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World News

China's Wen has hard-sell on thaw in Japan, at home

TOKYO (Reuters) - He’s smiled and waved, wooed lawmakers and executives, and even claimed a morning jog as a diplomatic coup, but Chinese Premier Wen Jiabao has yet to convince ordinary Japanese the two nations can truly be friends.

Visiting Chinese Premier Wen Jiabao goes for an early morning run in a park in Tokyo April 12, 2007. REUTERS/Kyodo

“As performance, it’s good, but will it really be linked to a fundamental resolution of problems?” asked Shizuo Maeda, a 34-year-old Japanese businessman as he sipped iced coffee at a sidewalk cafe in Tokyo on Thursday, the second day of Wen’s three-day visit to Japan. “I think that’s pretty difficult.”

And while Wen may be popular back home, he’s also having a hard time persuading his own people the Asian neighbors can easily set aside their bitter past to manage present rivalries.

“Sensitive issues between the two countries have existed for many years,” said Sun Liguo, a 26-year old student at Beijing’s Tsinghua University.

“It’s impossible to solve them during just one visit.”

Wen’s trip to Japan is studded with ceremony, including a summit with Japanese Prime Minister Abe and a speech to Parliament, but it is also being leavened with a human touch.

Clad in a black track suit with the logo of the 2008 Beijing Olympics, the 64-year-old Wen jogged in a park near his hotel in Tokyo, then joined a group doing exercises set to music.

Wen himself seemed to think he was making headway.

“This morning, I went jogging at the park and had the chance to talk with a number of elderly Japanese,” Wen was quoted as telling Yohei Kono, speaker of Japanese parliament’s lower house.

“I asked them what they thought of friendly Japan-China relations and they all said it was wonderful. I myself was very pleased to hear that,” a Japanese official quoted Wen as saying.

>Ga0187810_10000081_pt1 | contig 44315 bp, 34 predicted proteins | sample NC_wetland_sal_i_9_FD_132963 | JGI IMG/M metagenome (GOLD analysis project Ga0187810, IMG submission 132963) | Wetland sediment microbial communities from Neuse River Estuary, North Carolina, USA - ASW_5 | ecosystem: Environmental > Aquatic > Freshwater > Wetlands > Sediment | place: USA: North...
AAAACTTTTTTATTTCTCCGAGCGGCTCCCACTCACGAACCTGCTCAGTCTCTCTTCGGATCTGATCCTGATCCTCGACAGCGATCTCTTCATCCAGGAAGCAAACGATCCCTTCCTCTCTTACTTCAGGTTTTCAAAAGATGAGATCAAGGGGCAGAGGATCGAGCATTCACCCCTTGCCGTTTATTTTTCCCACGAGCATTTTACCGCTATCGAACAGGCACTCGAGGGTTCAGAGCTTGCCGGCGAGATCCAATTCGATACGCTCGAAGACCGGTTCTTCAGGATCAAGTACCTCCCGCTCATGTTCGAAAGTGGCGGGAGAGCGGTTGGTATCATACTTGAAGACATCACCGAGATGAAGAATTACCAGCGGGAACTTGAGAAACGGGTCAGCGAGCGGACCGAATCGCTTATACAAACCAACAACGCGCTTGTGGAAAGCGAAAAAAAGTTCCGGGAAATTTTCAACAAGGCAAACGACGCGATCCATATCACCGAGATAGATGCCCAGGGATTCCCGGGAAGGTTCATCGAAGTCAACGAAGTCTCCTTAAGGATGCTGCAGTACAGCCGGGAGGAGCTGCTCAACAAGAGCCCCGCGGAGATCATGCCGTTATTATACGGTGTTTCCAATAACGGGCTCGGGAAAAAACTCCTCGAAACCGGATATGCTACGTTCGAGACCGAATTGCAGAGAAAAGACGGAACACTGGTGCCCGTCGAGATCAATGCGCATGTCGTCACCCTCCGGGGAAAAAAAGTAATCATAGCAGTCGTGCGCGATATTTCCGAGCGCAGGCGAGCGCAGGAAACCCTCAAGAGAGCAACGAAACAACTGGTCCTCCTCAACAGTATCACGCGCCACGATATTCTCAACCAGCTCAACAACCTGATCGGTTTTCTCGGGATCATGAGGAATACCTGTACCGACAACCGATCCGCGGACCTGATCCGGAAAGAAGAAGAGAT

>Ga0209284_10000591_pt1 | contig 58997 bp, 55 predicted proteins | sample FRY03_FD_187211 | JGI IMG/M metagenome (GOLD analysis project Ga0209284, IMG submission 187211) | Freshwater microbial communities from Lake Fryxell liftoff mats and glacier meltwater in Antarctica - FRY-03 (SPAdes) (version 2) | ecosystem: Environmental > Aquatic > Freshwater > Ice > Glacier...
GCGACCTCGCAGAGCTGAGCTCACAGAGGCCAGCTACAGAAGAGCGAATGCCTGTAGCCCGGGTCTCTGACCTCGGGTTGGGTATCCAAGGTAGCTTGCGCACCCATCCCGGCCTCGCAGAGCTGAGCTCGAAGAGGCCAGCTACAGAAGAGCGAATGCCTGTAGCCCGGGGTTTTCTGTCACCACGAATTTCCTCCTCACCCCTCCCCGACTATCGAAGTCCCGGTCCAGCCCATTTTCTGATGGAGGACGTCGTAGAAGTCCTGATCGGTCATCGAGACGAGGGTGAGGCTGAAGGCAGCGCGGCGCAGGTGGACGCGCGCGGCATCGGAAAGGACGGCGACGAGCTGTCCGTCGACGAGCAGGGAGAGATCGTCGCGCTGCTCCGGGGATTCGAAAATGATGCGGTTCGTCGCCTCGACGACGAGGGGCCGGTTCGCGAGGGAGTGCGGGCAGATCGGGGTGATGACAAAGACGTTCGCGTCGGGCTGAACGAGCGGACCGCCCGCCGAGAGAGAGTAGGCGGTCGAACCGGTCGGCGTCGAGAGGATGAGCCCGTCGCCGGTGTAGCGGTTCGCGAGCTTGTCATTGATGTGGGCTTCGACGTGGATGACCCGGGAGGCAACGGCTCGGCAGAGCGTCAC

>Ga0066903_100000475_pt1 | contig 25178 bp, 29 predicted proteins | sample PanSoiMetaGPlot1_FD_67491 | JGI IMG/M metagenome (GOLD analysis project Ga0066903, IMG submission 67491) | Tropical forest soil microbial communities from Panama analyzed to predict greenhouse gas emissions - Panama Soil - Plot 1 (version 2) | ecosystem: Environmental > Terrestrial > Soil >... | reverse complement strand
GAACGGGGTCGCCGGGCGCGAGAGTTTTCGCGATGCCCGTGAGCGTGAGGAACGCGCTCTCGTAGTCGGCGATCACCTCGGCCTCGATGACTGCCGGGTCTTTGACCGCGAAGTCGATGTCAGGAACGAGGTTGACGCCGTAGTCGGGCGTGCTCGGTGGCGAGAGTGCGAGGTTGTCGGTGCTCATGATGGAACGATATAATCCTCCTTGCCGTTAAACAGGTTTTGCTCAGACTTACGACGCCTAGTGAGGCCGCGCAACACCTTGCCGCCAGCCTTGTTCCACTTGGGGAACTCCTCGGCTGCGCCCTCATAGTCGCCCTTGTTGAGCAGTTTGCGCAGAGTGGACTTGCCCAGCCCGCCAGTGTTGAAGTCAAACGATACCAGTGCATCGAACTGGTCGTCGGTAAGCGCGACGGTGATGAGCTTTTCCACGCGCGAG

Later, Wen prompted applause from guests at a reception when he said his mother was pleased with his speech to Parliament, Japan’s Kyodo news agency reported. “You spoke very well,” Wen quoted her as saying when he called her from Tokyo.

Japanese taking breaks from their daily grind, however, were not so enthusiastic. Several said they were too busy to watch much news about Wen’s visit, and one young woman confessed with a laugh that she didn’t know the Chinese leader was in town.

His speech to parliament was broadcast live in both China and Japan, but at a time when most people were at work.

Some Japanese said Wen’s visit, the first by a Chinese leader in nearly seven years, was a good step towards better ties.

“We need to improve relations and for that, they need to talk,” said Takuya Yamasaki, 38, who works for a retail firm. “If they don’t have meetings, then there will be no progress.”

Others were not even that optimistic.

“I don’t have much expectations (from the visit),” said Miki Tomoeda, an IT consultant drinking tea outside.

“There haven’t been any outstanding developments so far,” she said, adding she had no real impression of Wen himself.

Students back home in China had heaps of praise for Wen, but were also skeptical about how easy it will be to overcome decades of mutual mistrust between Japan and China, where memories of Tokyo’s military aggression in the 1930s and 1940s run deep.

Sha Qingqing, a history student at Shanghai’s Fudan University, said the two countries might never be real partners, but could set aside rancor if both would reflect on the past -- hardly an easy task.

“Sino-Japan relations are like a blind man bumping into a deaf man -- one can’t hear and the other can’t see, making communication hard,” Sha said.

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